Professor Mervyn King explains the economics of “stuff happens”

The world is very uncertain, but it’s not
uncertain in the way that rolling a dice is where you know what different faces
on the dice could be and what the probability of each one is. The world is
uncertain in the sense that we have no idea what could happen in the future, and
we have no I- ability to attach probabilities to these various outcomes, in other words
stuff happens. This was immortalized by Donna Rumsfeld in the phrase “unknown
unknowns”. I prefer to call it unknowable unknowns, we are not in a position of
being capable of knowing everything that could happen in the future and so the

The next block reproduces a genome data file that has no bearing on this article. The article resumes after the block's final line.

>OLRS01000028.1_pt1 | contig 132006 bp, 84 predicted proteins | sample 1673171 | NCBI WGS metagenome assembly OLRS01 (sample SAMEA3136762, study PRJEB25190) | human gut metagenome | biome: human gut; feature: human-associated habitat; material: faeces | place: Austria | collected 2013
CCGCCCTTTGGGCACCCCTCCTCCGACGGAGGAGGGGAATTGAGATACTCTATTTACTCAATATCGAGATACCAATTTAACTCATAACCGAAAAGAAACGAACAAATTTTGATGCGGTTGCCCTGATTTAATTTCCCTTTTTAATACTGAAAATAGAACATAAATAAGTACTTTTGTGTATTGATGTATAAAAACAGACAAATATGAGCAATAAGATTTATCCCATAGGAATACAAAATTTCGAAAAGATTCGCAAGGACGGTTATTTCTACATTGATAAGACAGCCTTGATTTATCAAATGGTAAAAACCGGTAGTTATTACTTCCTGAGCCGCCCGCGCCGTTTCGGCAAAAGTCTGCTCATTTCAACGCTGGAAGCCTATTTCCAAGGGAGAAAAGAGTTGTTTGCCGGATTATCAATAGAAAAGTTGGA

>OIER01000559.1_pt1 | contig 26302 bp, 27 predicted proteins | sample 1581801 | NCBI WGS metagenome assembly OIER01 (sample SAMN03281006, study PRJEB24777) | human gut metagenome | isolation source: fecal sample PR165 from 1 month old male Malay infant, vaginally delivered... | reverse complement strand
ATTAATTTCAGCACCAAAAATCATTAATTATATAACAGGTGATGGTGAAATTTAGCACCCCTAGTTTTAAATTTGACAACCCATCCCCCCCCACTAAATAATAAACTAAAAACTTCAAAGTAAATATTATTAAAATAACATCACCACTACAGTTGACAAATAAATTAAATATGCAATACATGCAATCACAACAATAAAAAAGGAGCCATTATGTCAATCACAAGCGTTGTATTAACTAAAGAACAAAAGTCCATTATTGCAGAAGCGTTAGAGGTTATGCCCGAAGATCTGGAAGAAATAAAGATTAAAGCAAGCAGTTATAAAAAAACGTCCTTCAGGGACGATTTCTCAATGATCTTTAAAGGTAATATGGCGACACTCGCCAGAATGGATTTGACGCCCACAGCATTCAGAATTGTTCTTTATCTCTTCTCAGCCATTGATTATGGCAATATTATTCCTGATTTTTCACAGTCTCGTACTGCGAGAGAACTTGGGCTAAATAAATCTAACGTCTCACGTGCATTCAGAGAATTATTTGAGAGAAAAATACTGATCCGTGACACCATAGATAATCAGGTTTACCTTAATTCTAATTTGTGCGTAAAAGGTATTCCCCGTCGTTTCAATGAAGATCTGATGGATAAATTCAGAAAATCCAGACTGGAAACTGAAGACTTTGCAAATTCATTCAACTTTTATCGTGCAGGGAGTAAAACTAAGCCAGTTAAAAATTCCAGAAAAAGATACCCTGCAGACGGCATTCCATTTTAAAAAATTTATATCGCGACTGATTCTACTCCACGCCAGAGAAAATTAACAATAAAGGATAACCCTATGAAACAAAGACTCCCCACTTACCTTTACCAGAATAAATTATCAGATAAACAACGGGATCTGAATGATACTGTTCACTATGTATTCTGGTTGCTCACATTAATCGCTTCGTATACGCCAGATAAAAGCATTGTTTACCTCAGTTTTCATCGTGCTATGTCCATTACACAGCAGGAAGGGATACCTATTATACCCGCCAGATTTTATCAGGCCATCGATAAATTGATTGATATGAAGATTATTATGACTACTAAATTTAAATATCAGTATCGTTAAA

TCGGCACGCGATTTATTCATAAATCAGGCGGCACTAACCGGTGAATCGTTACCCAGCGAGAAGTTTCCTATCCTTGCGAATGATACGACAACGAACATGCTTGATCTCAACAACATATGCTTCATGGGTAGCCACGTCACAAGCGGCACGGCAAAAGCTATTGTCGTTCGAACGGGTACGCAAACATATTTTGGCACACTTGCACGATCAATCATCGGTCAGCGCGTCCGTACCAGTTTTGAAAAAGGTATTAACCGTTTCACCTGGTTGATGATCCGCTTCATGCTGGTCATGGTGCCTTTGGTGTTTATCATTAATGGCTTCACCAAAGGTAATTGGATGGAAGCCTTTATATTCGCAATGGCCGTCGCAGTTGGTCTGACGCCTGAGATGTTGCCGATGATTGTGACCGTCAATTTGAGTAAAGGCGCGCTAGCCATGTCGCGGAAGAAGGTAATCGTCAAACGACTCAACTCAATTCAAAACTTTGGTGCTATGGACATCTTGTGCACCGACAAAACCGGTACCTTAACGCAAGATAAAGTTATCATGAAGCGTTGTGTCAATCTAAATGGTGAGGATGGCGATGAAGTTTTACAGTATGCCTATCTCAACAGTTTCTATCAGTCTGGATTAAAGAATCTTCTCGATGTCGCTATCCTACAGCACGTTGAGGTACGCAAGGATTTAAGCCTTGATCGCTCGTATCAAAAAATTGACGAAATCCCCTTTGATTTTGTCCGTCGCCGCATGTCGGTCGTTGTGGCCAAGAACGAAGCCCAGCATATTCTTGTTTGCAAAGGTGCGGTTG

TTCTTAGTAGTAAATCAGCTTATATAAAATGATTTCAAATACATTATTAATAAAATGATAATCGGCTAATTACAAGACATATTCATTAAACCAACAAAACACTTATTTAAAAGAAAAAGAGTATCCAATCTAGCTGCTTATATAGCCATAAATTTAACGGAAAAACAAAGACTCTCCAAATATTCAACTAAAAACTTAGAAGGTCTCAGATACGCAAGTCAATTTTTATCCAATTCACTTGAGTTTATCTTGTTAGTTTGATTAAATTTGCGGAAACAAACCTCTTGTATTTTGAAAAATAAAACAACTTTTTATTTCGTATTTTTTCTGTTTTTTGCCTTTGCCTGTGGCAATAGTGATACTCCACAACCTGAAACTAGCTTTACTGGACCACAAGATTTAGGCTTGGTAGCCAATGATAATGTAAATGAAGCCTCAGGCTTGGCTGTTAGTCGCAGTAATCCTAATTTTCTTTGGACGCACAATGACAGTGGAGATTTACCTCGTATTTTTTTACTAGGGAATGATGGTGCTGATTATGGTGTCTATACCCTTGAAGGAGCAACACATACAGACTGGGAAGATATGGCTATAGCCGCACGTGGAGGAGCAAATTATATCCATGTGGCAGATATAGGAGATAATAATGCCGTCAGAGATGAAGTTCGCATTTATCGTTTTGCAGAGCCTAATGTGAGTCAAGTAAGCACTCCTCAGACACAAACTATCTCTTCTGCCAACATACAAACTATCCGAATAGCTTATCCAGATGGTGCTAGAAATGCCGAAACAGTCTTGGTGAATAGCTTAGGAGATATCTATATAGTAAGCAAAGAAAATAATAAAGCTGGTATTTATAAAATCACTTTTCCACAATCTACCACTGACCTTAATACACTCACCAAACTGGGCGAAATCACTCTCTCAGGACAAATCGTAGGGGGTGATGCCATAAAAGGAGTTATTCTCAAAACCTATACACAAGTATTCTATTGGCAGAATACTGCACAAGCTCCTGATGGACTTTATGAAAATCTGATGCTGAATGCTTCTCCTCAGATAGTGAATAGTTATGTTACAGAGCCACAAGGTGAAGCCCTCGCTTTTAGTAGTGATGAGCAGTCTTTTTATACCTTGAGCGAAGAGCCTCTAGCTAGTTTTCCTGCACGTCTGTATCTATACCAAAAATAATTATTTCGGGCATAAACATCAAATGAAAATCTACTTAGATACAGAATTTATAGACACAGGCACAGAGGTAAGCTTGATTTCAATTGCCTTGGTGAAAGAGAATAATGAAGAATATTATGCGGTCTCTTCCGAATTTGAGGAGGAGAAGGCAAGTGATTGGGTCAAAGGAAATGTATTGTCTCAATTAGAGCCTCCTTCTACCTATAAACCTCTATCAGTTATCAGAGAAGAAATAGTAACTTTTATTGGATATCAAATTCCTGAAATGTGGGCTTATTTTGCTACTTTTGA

big lesson from that is not to pretend that we can adopt a scientific or
statistical approach to uncertainty in every event, but to recognize that in
some cases, particularly those kinds of risks that affect whether the economy is
in a boom or a slump, – stuff happens and we need a robust response to make
the economy more resilient, but not by calibrating it to some you know known
statistical estimate of what will happen. We just have to be prepared to do
something not being clear about how things could go wrong

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